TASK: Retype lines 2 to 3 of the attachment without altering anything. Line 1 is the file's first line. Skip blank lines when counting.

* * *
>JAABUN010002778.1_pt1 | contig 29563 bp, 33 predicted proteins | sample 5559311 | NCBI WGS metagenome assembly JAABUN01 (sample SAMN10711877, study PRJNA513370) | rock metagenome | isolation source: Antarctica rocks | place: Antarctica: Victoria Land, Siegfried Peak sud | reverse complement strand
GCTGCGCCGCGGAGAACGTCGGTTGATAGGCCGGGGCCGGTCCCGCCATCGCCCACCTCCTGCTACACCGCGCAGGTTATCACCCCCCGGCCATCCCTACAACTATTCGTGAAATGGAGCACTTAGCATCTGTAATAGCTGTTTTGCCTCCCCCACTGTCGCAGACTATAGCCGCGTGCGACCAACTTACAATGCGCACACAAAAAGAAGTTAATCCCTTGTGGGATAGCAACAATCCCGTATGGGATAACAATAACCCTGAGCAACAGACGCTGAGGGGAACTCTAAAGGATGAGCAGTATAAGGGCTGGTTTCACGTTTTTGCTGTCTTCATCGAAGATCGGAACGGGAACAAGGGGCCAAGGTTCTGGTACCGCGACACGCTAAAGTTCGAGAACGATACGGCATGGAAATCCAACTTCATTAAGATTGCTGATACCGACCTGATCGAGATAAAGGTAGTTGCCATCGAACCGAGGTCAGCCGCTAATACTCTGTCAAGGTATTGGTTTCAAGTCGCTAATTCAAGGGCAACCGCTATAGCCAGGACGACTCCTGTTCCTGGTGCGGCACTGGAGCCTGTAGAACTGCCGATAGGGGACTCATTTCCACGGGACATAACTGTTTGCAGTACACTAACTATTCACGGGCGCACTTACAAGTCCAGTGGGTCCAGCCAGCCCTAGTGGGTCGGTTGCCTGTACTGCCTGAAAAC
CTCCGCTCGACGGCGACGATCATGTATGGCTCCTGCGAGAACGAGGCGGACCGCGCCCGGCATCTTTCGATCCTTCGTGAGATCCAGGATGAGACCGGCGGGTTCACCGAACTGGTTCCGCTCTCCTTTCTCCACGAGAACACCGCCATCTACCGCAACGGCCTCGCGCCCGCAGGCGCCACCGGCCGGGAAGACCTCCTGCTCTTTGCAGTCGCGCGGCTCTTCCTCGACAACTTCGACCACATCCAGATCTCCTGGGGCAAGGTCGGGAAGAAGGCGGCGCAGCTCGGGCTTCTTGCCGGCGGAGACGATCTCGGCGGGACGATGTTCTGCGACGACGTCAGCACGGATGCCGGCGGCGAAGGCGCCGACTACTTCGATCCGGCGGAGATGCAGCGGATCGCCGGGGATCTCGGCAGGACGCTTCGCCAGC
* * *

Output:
GCTGCGCCGCGGAGAACGTCGGTTGATAGGCCGGGGCCGGTCCCGCCATCGCCCACCTCCTGCTACACCGCGCAGGTTATCACCCCCCGGCCATCCCTACAACTATTCGTGAAATGGAGCACTTAGCATCTGTAATAGCTGTTTTGCCTCCCCCACTGTCGCAGACTATAGCCGCGTGCGACCAACTTACAATGCGCACACAAAAAGAAGTTAATCCCTTGTGGGATAGCAACAATCCCGTATGGGATAACAATAACCCTGAGCAACAGACGCTGAGGGGAACTCTAAAGGATGAGCAGTATAAGGGCTGGTTTCACGTTTTTGCTGTCTTCATCGAAGATCGGAACGGGAACAAGGGGCCAAGGTTCTGGTACCGCGACACGCTAAAGTTCGAGAACGATACGGCATGGAAATCCAACTTCATTAAGATTGCTGATACCGACCTGATCGAGATAAAGGTAGTTGCCATCGAACCGAGGTCAGCCGCTAATACTCTGTCAAGGTATTGGTTTCAAGTCGCTAATTCAAGGGCAACCGCTATAGCCAGGACGACTCCTGTTCCTGGTGCGGCACTGGAGCCTGTAGAACTGCCGATAGGGGACTCATTTCCACGGGACATAACTGTTTGCAGTACACTAACTATTCACGGGCGCACTTACAAGTCCAGTGGGTCCAGCCAGCCCTAGTGGGTCGGTTGCCTGTACTGCCTGAAAAC
CTCCGCTCGACGGCGACGATCATGTATGGCTCCTGCGAGAACGAGGCGGACCGCGCCCGGCATCTTTCGATCCTTCGTGAGATCCAGGATGAGACCGGCGGGTTCACCGAACTGGTTCCGCTCTCCTTTCTCCACGAGAACACCGCCATCTACCGCAACGGCCTCGCGCCCGCAGGCGCCACCGGCCGGGAAGACCTCCTGCTCTTTGCAGTCGCGCGGCTCTTCCTCGACAACTTCGACCACATCCAGATCTCCTGGGGCAAGGTCGGGAAGAAGGCGGCGCAGCTCGGGCTTCTTGCCGGCGGAGACGATCTCGGCGGGACGATGTTCTGCGACGACGTCAGCACGGATGCCGGCGGCGAAGGCGCCGACTACTTCGATCCGGCGGAGATGCAGCGGATCGCCGGGGATCTCGGCAGGACGCTTCGCCAGC